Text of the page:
Northeastern Section - 53rd Annual Meeting - 2018

Paper No. 43-9
Presentation Time: 1:30 PM-5:30 PM


ZAPPAS, John, Geology, Stockton University, 101 Vera King Farris Drive, Galloway, NJ 08201 and MOSKALSKI, Susanne, Marine Science, Stockton University, 101 Vera King Farris Drive, Galloway, NJ 08205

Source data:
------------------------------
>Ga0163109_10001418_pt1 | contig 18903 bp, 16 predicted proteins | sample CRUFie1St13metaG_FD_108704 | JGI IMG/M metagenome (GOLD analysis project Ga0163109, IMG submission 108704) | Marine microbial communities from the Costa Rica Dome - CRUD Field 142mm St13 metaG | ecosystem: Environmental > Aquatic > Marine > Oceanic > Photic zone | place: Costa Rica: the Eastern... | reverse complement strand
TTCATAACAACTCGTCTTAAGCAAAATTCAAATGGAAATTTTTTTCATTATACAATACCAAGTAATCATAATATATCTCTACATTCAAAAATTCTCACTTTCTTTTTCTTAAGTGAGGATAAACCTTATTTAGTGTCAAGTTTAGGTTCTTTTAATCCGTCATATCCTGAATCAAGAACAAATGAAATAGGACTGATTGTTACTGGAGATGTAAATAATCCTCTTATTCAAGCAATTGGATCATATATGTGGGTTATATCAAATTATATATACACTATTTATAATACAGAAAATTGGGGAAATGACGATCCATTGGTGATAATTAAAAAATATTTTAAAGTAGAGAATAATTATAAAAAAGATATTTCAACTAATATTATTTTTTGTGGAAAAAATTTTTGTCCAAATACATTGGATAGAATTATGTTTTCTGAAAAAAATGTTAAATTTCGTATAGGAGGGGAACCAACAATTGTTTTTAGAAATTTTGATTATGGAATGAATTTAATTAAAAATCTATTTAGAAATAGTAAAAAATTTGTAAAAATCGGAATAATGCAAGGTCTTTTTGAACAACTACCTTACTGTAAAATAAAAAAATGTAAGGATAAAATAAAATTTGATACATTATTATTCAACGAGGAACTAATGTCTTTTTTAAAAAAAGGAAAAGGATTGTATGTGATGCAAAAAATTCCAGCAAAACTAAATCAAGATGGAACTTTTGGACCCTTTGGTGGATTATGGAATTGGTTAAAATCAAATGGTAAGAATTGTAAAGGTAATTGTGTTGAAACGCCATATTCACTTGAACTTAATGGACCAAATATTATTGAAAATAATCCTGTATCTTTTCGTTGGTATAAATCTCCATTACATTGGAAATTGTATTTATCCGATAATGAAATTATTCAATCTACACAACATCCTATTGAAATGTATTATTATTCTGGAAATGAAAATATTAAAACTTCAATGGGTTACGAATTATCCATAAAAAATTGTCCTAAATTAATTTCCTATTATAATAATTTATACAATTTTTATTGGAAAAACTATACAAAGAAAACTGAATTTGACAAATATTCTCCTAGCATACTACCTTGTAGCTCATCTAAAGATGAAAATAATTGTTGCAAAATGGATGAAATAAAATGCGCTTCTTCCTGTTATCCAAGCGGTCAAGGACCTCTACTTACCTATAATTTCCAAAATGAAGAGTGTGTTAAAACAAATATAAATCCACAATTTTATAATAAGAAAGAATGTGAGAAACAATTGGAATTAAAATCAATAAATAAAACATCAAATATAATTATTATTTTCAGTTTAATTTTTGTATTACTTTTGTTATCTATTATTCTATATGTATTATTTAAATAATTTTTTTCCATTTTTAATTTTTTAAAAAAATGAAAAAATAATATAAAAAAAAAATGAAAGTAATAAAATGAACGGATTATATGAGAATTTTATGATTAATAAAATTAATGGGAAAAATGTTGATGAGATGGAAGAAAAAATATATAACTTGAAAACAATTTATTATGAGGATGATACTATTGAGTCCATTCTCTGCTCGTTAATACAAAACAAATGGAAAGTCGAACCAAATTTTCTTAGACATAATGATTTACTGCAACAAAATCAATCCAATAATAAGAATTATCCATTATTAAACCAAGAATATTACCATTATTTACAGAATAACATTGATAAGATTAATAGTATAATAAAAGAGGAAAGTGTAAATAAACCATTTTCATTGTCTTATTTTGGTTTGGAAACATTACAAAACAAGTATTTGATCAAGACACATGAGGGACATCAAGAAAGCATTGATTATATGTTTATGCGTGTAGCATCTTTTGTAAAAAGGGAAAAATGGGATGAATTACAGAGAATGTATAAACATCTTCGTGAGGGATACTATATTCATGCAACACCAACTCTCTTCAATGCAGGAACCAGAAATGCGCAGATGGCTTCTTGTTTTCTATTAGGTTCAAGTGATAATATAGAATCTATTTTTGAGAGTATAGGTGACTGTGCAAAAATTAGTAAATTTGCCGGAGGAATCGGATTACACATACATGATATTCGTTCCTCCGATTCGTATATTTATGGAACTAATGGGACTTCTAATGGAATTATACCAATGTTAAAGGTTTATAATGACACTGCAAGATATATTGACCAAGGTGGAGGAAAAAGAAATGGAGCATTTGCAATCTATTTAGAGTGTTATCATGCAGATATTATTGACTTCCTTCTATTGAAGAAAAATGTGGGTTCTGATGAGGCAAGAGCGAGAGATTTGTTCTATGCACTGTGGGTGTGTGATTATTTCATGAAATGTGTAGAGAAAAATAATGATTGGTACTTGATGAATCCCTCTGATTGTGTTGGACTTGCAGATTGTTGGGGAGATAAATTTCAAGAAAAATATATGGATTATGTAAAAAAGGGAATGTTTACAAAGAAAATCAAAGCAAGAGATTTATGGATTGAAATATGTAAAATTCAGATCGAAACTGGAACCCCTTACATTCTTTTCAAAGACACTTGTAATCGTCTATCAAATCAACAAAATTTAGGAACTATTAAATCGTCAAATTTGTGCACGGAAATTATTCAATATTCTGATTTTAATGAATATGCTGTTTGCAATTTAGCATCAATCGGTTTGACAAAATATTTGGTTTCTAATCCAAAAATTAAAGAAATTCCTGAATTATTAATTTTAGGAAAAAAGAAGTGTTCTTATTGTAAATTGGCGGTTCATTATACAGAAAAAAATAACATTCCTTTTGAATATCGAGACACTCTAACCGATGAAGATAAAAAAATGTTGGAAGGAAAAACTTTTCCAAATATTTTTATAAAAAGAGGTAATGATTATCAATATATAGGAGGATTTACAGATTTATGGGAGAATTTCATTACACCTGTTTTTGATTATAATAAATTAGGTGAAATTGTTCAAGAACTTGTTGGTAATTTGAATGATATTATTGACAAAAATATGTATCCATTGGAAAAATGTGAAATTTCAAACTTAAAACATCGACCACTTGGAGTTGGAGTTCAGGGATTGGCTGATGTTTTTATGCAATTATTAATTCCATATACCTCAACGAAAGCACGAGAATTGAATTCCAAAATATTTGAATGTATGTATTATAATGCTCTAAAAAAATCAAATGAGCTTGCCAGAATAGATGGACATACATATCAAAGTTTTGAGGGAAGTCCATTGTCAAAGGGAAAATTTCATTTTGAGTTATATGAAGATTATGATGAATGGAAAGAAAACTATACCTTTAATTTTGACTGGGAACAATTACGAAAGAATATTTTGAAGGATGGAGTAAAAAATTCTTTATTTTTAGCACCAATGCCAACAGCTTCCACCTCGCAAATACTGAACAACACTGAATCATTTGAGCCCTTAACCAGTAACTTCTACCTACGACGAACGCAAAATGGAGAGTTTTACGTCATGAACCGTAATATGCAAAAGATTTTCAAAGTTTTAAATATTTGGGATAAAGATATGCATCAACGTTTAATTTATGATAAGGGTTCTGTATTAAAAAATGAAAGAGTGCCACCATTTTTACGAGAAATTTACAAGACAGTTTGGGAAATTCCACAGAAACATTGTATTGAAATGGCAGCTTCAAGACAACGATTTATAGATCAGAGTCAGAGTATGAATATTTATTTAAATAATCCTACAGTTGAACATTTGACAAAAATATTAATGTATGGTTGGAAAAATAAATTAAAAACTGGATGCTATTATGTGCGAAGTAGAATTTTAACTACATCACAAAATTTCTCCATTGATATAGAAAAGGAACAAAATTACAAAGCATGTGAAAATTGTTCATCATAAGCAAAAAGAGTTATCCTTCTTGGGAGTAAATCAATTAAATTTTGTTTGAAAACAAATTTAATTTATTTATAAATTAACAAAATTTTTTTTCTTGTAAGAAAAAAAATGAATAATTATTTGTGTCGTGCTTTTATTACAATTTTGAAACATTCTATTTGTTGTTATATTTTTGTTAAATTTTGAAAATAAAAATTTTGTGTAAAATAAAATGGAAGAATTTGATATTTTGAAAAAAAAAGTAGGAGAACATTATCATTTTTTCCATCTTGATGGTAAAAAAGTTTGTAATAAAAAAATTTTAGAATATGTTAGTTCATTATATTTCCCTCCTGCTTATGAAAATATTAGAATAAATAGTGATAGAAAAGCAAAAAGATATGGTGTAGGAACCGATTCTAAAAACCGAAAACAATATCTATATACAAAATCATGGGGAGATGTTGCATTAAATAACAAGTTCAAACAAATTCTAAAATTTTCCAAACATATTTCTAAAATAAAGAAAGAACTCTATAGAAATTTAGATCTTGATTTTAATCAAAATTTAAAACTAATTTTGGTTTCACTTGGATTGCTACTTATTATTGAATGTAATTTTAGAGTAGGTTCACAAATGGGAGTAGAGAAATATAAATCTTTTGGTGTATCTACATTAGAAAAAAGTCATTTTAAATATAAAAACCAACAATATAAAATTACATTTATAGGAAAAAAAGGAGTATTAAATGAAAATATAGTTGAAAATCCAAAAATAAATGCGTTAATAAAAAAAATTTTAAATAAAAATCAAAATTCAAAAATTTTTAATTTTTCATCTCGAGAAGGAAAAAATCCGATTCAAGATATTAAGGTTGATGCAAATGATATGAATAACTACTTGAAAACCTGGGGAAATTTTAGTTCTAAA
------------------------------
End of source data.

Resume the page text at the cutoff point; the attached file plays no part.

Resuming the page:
The Mullica River - Great Bay estuary hosts one of the last remaining Eastern Oyster (Crassostrea virginica) populations in southern New Jersey. In an effort to increase oyster populations, oysters were transplanted from natural beds in the Mullica River to a four acre transplant area in 2006. Oysters are very efficient at clearing suspended sediment from the water column, and very tolerant of high suspended sediment concentration (SSC). Very high SSC over long time periods can, however, be detrimental to their health, as can burial during periods of increased sediment deposition. Suspended sediment concentration in estuaries varies with tide, freshwater discharge, and meteorological conditions, and increased SSC can increase the rate of sediment deposition. The ambient suspended sediment conditions and deviations therefrom are therefore important to the health of oyster reefs. The goals of the study were to document SSC and sediment flux, and to determine how storms will affect these parameters. An observational study was conducted over a month long period from November 2 to December 6, 2017 to address these goals. An ADCP was deployed in a restored oyster reef at the mouth of the Mullica River. It was programmed to collect a two minute burst average every fifteen minutes. A YSI was also deployed to help with calibrating the ADCP backscatter to SSC. Water samples were collected to calibrate the YSI turbidity to SSC. The mean water depth during the deployment period was 2.6 m and the mean tide range 0.89 m. Water level was distorted, with the flooding tide being shorter in duration than ebbing. Depth-averaged velocity was roughly symmetrical. Maximum flooding velocity was 26 – 52 cm/s, and maximum ebbing velocity 29 – 53 cm/s. Near-surface SSC varied between 25 and 32 mg/L during clear weather, but increased during weather events. Preliminary results indicate that spikes of SSC correlate with cold fronts with winds above 6 m/s. Suspended sediment flux over the oyster reef will also be discussed.